Vanguard founder remains an adamant champion of investors

The Leckey File

Your Money

August 01, 2004

Take heart, weary investors: While you are having breakfast, walking your dog or heading to work, thereM-Fs someone from corporate America watching out for your interests.

HeM-Fs a former chief executive officer who was never indicted, never accepted excessive rewards and never hid financial information. In fact, he despises leaders guilty of transgressions and all who aided them.

His agenda has you in mind:

Investing should be low-cost and devoid of all unreasonable fees.

There must be transparency in the policies of companies and mutual funds.

Trading should be honest, giving large and small investors an equal break.

Accounting practices must be straightforward, providing detailed and accurate information on all pertinent issues.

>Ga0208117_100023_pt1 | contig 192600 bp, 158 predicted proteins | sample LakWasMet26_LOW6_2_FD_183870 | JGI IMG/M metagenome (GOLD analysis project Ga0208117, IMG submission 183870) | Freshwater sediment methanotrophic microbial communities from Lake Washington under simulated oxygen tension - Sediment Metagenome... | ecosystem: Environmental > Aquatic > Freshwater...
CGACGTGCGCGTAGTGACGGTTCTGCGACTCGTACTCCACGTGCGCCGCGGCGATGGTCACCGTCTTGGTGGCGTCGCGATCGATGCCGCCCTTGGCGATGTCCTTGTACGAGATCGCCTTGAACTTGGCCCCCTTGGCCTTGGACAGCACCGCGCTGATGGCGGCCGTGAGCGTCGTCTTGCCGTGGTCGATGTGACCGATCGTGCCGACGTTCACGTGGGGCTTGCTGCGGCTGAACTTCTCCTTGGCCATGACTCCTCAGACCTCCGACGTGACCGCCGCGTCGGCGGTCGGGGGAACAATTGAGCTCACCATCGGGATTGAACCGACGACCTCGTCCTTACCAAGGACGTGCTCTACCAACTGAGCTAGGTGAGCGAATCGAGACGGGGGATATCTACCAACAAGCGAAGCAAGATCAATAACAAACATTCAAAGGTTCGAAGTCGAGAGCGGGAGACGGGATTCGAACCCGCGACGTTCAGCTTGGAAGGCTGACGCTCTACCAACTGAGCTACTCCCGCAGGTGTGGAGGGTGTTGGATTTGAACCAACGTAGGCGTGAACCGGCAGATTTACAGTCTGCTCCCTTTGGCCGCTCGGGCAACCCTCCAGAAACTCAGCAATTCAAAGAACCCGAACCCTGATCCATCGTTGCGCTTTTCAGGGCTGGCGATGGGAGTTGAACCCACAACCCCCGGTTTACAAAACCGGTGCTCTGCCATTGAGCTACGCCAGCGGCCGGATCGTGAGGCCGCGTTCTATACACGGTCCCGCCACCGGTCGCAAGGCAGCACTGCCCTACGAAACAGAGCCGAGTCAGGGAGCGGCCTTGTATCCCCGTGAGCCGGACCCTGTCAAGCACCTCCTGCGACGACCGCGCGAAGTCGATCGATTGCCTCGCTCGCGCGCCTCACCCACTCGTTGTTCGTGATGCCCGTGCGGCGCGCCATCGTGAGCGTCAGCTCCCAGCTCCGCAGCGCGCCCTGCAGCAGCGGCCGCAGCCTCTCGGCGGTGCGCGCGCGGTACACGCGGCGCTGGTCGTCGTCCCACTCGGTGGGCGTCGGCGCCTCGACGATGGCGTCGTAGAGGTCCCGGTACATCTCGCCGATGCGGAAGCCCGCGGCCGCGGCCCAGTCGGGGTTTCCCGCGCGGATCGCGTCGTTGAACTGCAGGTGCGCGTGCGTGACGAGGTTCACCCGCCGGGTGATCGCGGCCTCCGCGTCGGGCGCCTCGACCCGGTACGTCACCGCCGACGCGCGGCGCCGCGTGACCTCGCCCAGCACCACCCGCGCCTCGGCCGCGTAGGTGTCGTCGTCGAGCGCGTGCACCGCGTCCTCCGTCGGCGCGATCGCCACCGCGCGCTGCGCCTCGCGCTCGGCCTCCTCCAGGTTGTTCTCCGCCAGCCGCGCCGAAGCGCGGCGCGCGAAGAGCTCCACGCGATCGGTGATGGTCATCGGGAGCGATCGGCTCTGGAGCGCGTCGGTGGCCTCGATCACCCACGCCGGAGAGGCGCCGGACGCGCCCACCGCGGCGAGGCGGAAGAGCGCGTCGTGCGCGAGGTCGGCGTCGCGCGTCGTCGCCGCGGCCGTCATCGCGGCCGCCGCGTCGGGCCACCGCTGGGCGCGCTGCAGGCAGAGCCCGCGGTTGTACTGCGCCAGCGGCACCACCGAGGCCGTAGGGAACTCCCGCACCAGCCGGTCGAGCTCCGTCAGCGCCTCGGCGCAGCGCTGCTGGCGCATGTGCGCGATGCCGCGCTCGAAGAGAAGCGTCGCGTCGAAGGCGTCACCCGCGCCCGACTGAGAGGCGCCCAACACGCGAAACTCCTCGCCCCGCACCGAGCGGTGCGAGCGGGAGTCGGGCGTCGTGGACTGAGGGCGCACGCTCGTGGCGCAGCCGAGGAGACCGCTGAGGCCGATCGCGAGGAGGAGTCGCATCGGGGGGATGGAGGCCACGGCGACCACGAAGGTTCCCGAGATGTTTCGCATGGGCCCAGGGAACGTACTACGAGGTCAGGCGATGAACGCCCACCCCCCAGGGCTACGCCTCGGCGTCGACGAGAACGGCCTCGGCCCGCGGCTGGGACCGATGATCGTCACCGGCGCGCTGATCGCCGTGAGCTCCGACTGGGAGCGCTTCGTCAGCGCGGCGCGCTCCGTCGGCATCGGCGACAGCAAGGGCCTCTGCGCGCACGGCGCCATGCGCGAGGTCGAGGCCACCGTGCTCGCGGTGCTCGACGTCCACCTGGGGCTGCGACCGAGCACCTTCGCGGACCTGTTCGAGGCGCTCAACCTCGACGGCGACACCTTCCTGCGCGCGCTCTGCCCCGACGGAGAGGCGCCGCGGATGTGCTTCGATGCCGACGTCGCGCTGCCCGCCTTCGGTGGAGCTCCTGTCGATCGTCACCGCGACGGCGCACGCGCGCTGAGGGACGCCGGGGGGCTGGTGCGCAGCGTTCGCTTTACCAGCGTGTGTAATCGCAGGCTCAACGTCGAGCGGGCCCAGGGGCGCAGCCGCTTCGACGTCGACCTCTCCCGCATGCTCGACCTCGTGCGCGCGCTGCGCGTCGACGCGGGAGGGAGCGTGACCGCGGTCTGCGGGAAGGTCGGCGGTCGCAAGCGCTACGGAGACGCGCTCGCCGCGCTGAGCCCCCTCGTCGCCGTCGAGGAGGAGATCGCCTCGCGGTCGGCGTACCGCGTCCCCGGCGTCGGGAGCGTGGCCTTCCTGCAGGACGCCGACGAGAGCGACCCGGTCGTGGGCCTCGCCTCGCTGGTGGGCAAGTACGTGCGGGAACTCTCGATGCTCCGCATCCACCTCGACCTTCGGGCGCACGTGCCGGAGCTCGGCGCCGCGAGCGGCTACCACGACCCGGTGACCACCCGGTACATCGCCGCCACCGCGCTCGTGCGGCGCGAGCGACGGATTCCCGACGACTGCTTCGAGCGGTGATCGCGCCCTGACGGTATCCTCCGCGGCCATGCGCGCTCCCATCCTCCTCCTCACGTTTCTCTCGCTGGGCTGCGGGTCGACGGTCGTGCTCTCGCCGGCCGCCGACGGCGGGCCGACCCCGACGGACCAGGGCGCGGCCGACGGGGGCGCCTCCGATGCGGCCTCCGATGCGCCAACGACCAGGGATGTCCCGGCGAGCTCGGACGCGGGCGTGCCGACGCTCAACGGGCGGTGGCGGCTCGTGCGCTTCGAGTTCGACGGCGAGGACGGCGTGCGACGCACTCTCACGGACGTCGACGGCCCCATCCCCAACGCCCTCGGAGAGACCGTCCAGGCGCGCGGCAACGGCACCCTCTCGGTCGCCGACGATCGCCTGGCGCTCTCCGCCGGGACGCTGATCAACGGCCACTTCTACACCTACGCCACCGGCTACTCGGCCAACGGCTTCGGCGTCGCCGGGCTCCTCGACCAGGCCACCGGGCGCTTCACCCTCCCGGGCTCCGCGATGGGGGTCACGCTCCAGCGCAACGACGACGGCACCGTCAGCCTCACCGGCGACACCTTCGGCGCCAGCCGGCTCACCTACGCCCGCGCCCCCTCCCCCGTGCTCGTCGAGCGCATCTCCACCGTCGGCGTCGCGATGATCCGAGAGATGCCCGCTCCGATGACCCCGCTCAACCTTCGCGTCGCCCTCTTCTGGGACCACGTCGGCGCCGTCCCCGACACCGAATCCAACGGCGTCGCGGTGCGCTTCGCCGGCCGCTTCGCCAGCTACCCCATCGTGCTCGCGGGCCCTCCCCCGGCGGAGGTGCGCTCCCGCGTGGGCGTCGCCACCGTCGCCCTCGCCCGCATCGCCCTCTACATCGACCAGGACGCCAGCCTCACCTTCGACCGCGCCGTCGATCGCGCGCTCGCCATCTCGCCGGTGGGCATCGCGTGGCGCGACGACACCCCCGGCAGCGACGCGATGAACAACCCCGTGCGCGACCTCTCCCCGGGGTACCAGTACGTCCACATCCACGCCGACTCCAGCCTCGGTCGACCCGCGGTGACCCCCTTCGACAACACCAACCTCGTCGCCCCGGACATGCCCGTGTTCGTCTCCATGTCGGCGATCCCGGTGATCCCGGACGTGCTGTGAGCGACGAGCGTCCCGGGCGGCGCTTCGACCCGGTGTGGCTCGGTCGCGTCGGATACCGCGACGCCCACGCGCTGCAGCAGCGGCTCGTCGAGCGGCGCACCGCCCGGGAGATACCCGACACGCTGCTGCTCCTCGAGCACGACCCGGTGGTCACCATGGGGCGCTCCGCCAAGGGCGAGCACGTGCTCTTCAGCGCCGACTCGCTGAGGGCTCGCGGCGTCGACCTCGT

At more than 70 speaking engagements annually, he hits hard at current issues affecting investors. He testifies regularly before congressional and professional hearings on investment and economic policy. He is so adamant in his beliefs that he often infuriates his own industry.

Jack Bogle is his name. He founded the Vanguard Group of mutual funds in 1974.

Though Bogle retired as Vanguard senior chairman in late 1999, as president of Bogle Financial Markets Research Center he crisscrosses the country advocating investor rights and sound business ethics.

Bogle, 75, seems to have grown even more passionate since Feb. 25, 1996, when he became the recipient of a heart transplant.

In a star-crossed year for corporate leadership, may this modern Don Quixote continue to charge ahead and knock windmills to the ground in our behalf.

Andrew Leckey is a Tribune Media Services columnist. Email him at yourmoney@ tribune.com.

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